GOOD

Honoring the Dead By Feeding Them

Understanding the food-filled altars of Día de los Muertos

You may not have noticed, but the elaborate Día de los Muertos altars that pop up this time of year are full of really good-looking (and presumably good-tasting) food. They’re loaded with freshly baked pan de muerto (an anise-and-cinnamon-spiced sweet bread baked only at this time of the year—and exclusively for this purpose), platters brimming with things like dark mole made from scratch, and piles of ripe fruit. Not to mention unopened bottles of the beers, wines, and spirits that deceased honorees liked to drink when they were alive.

Fruit, aromatic pan de muerto (sweet, spongy, egg bread baked with cinnamon, anise, and citrus zest), and nicuatole (a milk custard gelatinized with toasted corn powder) are essential altar treats.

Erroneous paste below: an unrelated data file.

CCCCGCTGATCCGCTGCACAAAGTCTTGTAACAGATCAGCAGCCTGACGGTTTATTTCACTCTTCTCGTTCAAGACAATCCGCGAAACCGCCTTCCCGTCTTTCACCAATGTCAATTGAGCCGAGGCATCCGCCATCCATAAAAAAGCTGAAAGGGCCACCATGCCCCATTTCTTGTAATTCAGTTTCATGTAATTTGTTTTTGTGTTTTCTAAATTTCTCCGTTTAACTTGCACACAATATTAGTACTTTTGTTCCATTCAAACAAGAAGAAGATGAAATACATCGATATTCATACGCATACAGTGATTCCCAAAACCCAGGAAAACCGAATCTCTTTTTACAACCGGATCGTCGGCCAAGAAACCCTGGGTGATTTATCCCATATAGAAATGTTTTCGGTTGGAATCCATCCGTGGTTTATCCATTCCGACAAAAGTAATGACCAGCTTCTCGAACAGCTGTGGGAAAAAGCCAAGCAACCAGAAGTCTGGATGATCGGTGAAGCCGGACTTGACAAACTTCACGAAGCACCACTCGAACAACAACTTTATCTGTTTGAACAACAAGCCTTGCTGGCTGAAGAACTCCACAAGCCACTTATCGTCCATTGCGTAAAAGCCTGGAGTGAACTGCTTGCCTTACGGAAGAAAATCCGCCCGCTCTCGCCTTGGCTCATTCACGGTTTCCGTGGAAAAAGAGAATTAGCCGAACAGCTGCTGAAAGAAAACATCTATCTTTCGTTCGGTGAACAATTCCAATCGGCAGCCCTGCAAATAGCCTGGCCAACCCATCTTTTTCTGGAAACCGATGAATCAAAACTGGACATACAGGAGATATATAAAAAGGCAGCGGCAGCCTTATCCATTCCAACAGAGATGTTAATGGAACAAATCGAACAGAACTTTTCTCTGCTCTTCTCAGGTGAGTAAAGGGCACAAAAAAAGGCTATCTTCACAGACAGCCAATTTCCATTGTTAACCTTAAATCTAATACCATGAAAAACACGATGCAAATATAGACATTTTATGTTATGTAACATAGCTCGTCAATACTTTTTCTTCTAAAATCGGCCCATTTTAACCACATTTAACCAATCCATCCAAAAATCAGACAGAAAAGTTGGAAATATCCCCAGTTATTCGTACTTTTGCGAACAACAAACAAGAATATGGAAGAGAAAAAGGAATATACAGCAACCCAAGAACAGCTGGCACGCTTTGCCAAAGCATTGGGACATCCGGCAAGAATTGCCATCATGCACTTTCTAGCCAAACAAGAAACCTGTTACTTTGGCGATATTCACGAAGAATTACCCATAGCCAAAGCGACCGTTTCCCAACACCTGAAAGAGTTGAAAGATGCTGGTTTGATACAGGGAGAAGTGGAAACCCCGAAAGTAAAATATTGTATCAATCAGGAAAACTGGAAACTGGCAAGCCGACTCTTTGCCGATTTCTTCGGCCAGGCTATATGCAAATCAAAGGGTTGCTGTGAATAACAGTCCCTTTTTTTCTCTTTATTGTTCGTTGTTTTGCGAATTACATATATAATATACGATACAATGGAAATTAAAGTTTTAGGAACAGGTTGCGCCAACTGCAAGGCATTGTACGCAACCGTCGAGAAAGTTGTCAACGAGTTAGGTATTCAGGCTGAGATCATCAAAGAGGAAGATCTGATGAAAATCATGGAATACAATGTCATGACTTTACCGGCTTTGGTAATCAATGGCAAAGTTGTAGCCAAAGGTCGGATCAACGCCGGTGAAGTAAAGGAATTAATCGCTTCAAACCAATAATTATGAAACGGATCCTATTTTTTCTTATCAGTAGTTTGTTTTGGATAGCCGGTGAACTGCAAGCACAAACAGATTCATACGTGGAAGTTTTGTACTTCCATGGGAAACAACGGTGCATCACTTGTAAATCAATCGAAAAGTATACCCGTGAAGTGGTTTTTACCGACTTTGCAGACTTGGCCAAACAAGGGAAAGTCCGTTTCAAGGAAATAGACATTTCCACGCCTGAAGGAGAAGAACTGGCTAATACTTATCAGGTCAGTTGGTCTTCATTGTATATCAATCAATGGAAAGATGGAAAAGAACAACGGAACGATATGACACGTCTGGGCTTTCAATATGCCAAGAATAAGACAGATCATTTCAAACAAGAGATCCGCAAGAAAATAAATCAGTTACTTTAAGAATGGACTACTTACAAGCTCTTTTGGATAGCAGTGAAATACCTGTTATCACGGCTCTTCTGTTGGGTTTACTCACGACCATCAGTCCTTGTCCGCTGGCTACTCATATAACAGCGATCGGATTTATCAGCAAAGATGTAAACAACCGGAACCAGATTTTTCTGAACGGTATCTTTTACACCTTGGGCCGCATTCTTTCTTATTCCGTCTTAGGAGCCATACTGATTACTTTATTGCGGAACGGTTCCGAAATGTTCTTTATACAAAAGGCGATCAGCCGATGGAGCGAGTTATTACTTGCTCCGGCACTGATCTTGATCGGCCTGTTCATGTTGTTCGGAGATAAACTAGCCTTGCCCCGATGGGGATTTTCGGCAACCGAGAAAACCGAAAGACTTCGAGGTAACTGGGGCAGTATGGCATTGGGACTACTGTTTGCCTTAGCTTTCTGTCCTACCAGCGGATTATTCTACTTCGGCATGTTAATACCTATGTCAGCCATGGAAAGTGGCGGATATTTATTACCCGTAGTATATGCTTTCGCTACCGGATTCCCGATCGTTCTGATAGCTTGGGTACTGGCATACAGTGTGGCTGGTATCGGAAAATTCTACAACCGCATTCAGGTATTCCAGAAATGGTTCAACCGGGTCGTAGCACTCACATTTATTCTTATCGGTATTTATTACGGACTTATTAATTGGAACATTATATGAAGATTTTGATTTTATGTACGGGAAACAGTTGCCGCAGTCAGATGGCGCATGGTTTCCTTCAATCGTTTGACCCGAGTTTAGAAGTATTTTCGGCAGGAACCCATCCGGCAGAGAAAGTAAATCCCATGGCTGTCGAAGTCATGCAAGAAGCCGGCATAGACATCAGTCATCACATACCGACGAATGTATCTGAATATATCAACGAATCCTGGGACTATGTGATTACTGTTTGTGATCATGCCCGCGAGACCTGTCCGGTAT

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Features

Twitter in the Classroom: Watch This Teacher Engage Shy Students in Learning History

Still skeptical about whether Twitter can help shy students? Meet L.A. middle school teacher Enrique Legaspi and his students.

\n\n\n\n\nStill skeptical about the value of using Twitter as a tool to engage introverted students in classroom lessons? You're not alone. A recent survey of almost 2,000 teachers found that half think that using Twitter (and Facebook) in the classroom "is harmful to the learning experience." But, Los Angeles history teacher Enrique Legaspi disagrees with the naysayers. Last year he went to a workshop that discussed ways to use Twitter in teaching and now his students—even the shy ones—at Hollenbeck Middle School in East L.A. are speaking up more.

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Articles